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Choosing a Content Management System

Monday 26 November 2007 12:00:00 pm

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Large enterprises have minimal tolerance for failure. Their Content Management System must be able to support changes in infrastructure, load and requirements.


While websites are the most common application of CMS, the enterprise-level capabilities of sophisticated systems can be used to manage all types of organizational information, meeting a variety of business goals by moving processes online.

Wikipedia lists the following web content management (WCM) functions (among others):

  • Creation of new or editing of existing information in a controlled generation and publishing process
  • Delivery and administration of information for web presentation
  • Automatic conversion for various display formats, personalized display and versions
  • Secure separation of access to public and non-public information

When choosing a CMS, ensure that the system has the capability to match the project’s design and requirements. As a platform, the CMS should have a broad range of core functionality coupled with architecture that supports extension. In addition, the company should provide a variety of support and service options that help secure the success of the project. This is particularly important when extending a CMS to meet enterprise needs.

eZ's Business Solutions provide support, maintenance and guarantees tailored to any organization's operational requirements.


The CMS system should be cross-platform, database-independent and browser-neutral to enable separation between the application design and surrounding technology. Software abstraction principles provide flexibility in selecting suitable infrastructure or using an existing environment, while enabling later portability.

A content model with the ability to configure custom datatypes makes the system independent of pre-configured storage entities. This type of abstraction is needed to handle and communicate custom data, which is often the case in complex enterprise-wide systems.

Custom datatypes are also helpful when importing legacy content. Migration should be supported in various forms, including text parsing and the direct connection to an external data provider (with the content processed by the internal API for consistency with the rest of the objects). Data and information structure conversion should not only be possible, but cost effective and trouble free.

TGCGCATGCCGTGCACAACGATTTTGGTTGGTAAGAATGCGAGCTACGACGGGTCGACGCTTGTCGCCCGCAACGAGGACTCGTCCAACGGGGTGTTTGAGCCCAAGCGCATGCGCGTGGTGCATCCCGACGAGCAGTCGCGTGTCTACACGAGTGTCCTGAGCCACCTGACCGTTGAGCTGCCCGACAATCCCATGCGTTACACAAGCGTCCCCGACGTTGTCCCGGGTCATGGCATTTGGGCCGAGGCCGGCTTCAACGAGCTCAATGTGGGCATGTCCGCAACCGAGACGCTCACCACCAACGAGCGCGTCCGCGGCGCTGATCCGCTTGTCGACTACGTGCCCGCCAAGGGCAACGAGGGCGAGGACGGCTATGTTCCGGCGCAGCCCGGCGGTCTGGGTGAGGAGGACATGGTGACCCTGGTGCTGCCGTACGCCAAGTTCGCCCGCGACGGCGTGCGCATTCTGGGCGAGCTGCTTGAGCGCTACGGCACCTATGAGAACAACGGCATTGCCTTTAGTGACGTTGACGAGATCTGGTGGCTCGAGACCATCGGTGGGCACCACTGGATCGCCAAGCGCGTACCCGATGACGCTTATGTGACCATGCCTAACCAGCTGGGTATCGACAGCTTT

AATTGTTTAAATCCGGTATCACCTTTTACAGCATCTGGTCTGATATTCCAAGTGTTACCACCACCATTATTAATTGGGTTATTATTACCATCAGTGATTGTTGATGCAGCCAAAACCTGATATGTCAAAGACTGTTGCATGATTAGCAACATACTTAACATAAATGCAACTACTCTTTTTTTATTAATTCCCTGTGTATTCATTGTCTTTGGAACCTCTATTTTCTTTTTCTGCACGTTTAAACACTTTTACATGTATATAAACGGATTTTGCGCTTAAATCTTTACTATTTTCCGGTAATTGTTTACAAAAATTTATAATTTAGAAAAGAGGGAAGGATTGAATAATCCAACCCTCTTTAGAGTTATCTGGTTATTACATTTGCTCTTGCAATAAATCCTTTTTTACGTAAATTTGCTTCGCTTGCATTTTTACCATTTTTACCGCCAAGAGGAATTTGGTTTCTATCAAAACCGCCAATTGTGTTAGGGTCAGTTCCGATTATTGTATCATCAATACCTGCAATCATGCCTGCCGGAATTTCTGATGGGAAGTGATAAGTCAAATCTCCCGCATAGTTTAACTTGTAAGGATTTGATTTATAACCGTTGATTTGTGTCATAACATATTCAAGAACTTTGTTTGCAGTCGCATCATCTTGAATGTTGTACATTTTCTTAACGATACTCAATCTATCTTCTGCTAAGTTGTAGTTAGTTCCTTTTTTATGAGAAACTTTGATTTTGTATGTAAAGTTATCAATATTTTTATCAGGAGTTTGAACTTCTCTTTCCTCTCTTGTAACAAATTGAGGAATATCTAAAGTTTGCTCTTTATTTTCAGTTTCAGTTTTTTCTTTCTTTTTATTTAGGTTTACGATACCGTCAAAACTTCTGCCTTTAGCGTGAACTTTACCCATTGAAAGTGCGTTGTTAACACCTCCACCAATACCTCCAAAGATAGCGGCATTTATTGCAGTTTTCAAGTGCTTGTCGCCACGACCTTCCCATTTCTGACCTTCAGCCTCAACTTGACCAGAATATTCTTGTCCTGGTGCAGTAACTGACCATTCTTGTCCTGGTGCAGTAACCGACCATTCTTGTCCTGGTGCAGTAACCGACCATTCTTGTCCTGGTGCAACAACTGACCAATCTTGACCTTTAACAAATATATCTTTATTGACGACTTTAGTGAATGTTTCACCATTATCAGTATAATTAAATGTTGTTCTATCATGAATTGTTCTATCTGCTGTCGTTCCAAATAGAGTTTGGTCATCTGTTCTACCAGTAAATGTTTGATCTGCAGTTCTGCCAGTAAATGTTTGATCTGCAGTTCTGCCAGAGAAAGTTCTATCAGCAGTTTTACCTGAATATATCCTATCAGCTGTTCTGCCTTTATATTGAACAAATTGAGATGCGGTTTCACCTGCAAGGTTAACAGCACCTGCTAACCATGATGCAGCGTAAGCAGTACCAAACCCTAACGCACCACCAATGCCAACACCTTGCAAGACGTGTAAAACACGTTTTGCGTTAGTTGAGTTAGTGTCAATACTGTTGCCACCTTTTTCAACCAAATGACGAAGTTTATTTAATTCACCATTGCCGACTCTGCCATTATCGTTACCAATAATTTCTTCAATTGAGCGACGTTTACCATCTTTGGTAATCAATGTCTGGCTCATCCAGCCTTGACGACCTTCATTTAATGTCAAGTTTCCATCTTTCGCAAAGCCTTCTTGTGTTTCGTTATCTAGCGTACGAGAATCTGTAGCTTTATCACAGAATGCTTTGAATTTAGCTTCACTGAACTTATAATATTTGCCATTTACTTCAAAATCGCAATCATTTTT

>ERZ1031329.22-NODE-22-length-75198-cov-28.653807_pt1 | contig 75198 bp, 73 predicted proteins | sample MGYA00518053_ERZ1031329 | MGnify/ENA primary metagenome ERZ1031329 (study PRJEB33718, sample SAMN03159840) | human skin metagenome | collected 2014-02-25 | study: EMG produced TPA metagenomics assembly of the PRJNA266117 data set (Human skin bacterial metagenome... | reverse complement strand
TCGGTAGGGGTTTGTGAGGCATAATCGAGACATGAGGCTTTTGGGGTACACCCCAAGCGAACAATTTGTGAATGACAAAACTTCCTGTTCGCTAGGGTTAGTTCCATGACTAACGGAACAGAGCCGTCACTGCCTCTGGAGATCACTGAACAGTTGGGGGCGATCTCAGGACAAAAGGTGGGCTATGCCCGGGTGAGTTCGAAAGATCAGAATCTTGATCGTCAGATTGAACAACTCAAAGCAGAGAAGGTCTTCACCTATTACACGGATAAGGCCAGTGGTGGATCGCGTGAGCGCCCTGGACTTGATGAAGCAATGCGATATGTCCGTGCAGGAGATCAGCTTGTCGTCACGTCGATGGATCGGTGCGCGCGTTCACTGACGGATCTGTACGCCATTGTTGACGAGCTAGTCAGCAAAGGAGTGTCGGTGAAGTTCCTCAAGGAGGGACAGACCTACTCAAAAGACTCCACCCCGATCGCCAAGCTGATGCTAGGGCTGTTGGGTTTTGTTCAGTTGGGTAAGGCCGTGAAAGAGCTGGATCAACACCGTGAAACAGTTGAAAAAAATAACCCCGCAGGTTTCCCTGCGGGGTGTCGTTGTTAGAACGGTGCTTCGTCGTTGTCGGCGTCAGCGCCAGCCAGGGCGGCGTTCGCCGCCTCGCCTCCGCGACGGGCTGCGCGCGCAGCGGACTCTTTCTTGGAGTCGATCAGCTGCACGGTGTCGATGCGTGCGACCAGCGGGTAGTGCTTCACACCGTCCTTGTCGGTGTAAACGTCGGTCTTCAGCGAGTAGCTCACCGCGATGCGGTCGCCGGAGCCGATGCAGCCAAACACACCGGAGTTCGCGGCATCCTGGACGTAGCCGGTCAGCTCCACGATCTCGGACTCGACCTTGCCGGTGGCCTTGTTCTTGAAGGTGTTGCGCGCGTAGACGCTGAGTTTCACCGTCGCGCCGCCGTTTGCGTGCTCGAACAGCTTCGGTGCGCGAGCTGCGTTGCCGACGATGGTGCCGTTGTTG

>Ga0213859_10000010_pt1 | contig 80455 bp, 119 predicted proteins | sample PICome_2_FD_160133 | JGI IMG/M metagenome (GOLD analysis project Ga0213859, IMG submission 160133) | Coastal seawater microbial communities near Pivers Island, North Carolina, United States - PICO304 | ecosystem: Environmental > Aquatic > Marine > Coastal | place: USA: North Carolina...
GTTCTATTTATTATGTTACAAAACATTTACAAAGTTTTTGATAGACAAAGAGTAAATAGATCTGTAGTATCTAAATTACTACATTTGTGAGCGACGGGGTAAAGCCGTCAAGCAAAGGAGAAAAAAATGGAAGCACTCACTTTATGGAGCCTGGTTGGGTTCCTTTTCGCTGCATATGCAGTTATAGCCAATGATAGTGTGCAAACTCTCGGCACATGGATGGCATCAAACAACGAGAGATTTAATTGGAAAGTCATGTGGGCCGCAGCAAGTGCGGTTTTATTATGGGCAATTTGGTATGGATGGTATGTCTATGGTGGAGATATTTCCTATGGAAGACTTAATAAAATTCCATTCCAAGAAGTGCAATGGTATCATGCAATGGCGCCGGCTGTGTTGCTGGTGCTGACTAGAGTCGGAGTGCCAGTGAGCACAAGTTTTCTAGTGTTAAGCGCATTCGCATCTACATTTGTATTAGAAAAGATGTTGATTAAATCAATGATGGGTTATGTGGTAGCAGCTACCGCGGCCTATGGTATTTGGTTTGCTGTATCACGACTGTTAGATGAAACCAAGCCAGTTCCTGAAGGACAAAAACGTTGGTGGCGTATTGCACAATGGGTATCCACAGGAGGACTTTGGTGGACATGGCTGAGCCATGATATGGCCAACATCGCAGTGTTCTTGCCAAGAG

Other types of integration with third-party applications rely on open, services-based interfaces that make it easy to supply or aggregate information. For example, a CMS might support various pluggable data sources such as RSS feeds.

The architecture of eZ Publish is layered at all levels with data, control, objects, structure, features, technology and integration capabilities working together yet available for manipulation and customization without kernel modifications.


Extending a system by adding new features is a common requirement among enterprises. You should be able to extend functionality with minimal changes to existing code. Regardless of the number of modifications, your previous code should never becomes obsolete if developed properly. Only periodic maintenance to keep the modifications current with changes to the API should be required.

If your requirements are beyond the current system capabilities (for example, if you need to connect to an external application), the architecture should provide design principles to create extensions that plug in to the rest of the CMS. Such integration methods are vital to bring together heterogeneous systems in your organization.

eZ Publish is built with extensibility in mind and provides the necessary mechanisms for creating and using extensions. Many tested and certified extensions are immediately available via subscription services.


One of the most important characteristics that differentiate enterprise Content Management Systems is the ability to accommodate large arrays of data. The volume and diversity of users and content should not unduly degrade system operation.

If you know there will be millions of records in the database, it is wise to plan for scalability (generally achieved by clustered servers) in advance. Since scalability is closely related to performance issues, ask your system architect to evaluate these issues together when designing your application and infrastructure.

The default eZ Publish engine can handle several hundred thousands objects without any specific tuning. Cluster support is embedded.


The system must be able to handle the projected peak number of simultaneous visitors while maintaining acceptable page response times (generally estimated at one second for a web interface).

The page generation rate depends on many factors, including server hardware and software; environment configuration; CMS design, load balance and tuning; amount of data and traffic; and, most importantly, the proper use of internal cache (where applicable). The performance optimization process is ongoing, so you should have specialists available for these tasks after initial launch.

While eZ Publish is resource-intensive, it demonstrates exceptional performance on redundant hardware when configured for optimized performance.

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